When Suzanne Perryman came back to her car one day, she found the note above. “You are clearly not disabled — shame on you,” it read. Perryman understood where the woman was coming from, but wanted to inform people on the situation, so she penned a response. An excerpt:
…In your hurry to keep things neat and orderly, you didn’t see the whole picture. I guess you didn’t see the accessible permit hanging from my car mirror, giving me permission to park close to the entrance. You didn’t see the wheelchair lift permanently installed into the back of my SUV, and you didn’t see me unload my little girl’s pink manual wheelchair that we use for “quick” trips. Maybe from your view, you only saw my older daughter and me, and not Zoe’s little girl bubble gum pink wheelchair.
But forget all that, it could have only been my older daughter with me that day, parked in that same spot and — depending on her health at that moment — in your eyes, we would have appeared to be at fault, even though her doctor almost nags me, reminding me often to use the medically-authorized permit to conserve her energy when needed. But looking at her, you wouldn’t know she has the same progressive metabolic disorder as her younger sister. She doesn’t have a wheelchair, but she has the same rights — all invisible to YOU from the perspective of your world.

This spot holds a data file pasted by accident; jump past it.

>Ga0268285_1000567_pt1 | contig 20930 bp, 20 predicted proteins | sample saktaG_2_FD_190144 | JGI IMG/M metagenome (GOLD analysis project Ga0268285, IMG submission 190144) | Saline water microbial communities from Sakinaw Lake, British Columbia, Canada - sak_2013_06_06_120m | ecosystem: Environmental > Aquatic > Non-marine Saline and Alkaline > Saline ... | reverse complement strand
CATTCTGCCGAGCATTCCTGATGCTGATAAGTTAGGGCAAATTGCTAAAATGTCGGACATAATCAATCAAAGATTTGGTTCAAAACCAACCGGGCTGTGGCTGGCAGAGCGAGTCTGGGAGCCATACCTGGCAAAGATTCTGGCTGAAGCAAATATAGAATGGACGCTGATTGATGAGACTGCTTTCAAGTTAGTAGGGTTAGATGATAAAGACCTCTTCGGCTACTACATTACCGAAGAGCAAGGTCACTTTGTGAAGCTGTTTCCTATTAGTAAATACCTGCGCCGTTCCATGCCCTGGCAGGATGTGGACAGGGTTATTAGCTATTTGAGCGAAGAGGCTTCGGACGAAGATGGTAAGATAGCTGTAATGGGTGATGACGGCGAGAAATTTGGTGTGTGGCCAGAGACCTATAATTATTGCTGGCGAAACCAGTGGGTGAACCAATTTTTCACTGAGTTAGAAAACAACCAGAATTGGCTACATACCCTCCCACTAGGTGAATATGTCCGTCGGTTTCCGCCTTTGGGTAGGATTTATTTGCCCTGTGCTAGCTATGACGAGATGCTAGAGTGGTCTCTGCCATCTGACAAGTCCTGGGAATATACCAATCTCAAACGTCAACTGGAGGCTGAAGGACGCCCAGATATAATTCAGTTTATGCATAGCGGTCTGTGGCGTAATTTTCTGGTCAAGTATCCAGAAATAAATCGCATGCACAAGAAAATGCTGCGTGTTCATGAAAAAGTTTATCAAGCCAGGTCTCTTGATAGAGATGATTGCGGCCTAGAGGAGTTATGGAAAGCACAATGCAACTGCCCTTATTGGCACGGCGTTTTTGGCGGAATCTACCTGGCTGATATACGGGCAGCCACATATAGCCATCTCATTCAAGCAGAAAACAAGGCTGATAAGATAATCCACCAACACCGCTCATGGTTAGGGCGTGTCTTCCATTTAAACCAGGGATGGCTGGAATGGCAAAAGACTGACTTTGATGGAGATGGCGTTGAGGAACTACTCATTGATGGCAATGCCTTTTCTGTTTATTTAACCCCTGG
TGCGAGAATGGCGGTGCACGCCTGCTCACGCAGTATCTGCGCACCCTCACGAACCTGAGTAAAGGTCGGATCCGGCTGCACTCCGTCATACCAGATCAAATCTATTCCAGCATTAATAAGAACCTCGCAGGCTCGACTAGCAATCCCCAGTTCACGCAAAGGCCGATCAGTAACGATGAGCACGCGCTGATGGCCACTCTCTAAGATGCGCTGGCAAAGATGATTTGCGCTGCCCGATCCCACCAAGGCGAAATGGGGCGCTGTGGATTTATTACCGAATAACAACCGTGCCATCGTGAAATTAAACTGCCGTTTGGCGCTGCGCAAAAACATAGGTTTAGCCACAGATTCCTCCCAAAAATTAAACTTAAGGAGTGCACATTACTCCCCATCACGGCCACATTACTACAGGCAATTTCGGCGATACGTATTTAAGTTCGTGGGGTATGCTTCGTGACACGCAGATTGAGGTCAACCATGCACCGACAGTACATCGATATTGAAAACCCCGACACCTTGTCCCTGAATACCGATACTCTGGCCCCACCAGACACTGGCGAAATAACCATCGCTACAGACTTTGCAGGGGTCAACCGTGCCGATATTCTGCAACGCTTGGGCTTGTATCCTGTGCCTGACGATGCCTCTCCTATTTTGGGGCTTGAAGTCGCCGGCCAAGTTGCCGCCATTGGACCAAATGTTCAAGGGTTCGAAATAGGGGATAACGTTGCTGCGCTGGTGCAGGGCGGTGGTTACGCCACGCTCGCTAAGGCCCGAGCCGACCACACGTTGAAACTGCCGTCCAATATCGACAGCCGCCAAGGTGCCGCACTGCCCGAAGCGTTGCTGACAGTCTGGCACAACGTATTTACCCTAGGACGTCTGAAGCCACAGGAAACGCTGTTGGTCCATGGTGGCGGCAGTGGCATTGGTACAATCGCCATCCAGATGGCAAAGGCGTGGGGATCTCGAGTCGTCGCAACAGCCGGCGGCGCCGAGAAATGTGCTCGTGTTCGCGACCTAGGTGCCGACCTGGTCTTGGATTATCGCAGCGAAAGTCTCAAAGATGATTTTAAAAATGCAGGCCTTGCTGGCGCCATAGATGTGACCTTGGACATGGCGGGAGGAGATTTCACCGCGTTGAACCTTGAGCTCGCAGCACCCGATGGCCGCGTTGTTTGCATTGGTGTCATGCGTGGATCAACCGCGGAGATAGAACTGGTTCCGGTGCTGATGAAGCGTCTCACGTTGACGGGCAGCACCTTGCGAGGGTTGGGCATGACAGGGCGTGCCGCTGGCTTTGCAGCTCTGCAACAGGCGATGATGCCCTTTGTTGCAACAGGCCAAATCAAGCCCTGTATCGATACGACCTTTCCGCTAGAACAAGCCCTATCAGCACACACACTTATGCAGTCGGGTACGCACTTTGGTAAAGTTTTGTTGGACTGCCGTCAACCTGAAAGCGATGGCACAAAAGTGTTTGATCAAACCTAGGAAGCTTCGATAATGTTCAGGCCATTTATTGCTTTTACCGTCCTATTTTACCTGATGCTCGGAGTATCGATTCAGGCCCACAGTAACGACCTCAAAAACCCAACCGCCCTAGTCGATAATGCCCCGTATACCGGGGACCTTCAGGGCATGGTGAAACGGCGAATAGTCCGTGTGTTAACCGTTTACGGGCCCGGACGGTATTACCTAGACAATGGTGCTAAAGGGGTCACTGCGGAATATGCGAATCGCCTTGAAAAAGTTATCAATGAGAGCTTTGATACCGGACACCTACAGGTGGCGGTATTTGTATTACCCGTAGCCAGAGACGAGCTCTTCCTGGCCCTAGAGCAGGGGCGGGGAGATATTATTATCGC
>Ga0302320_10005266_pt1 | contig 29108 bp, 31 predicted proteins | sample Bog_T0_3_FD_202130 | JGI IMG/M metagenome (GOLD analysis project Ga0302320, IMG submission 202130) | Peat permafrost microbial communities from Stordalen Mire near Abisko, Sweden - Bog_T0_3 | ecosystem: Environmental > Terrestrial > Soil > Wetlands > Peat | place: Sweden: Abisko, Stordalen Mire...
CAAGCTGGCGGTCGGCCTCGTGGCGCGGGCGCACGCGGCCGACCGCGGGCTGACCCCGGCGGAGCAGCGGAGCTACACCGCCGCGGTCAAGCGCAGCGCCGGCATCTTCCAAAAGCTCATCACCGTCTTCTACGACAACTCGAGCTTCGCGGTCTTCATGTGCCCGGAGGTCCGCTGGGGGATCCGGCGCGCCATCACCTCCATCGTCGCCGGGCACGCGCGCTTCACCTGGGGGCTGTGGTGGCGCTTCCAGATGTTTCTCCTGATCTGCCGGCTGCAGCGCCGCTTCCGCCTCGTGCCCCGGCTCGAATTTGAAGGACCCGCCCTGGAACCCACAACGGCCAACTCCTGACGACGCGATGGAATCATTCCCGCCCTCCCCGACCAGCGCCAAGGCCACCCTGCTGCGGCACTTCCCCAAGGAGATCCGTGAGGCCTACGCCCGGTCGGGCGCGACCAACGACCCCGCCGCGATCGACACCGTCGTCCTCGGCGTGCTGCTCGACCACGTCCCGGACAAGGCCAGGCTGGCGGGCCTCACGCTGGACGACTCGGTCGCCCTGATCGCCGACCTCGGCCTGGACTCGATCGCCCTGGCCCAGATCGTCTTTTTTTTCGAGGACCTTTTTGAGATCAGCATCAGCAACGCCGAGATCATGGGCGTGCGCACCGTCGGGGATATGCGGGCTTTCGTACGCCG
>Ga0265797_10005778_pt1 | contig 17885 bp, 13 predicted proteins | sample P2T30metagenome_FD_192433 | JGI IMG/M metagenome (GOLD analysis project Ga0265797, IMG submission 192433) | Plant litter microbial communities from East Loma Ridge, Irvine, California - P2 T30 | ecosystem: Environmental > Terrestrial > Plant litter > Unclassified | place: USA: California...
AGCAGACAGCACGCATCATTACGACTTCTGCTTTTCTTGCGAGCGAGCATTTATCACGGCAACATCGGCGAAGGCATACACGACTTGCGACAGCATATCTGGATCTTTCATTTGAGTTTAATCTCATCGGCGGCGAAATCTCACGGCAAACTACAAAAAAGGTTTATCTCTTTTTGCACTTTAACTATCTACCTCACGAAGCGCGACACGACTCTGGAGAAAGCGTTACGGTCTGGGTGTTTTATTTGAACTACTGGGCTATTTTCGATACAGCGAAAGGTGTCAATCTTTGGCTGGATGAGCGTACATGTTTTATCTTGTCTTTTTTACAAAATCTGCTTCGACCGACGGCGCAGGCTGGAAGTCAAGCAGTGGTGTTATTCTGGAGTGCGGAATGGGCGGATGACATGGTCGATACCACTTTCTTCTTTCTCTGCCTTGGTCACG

As somebody who has “invisible” medical conditions, I can empathize with this a lot. While I do walk as though I have just finished the world’s worst workout approximately half the day, twitch on occasion and walk with a cane probably once a week, I do not appear at first glance to I have any physical issues. I’ve been told I “look fine,” that I’m exaggerating, that there’s no way I could operate normally some of the time and absolutely cannot move myself out of bed on other days.
The people who respond that way, though, are people who don’t experience the steady throb in my hips, the chronic ache in my legs, the confusion of not being able to match my speech to my thoughts, the sharp pains in my chest, the sick feeling in my stomach that never, ever seems to go away. I don’t think I have the worst problems in the world and I am able to perform most of my daily tasks without issue, but it gets exhausting to feel like people don’t believe you when you say you need help just because the pain doesn’t leave marks.
So, next time you see a person who requires a little bit of extra help or who’s leaving a handicap parking spot or who’s sitting in a disabled spot on the subway, do not assume he or she isn’t in need of those things or that they’re just lazy. Their issues just might not be your image of disability — but that doesn’t mean they don’t need that parking pass, and it doesn’t mean you need to shame them.
[viaÂ Huffington Post]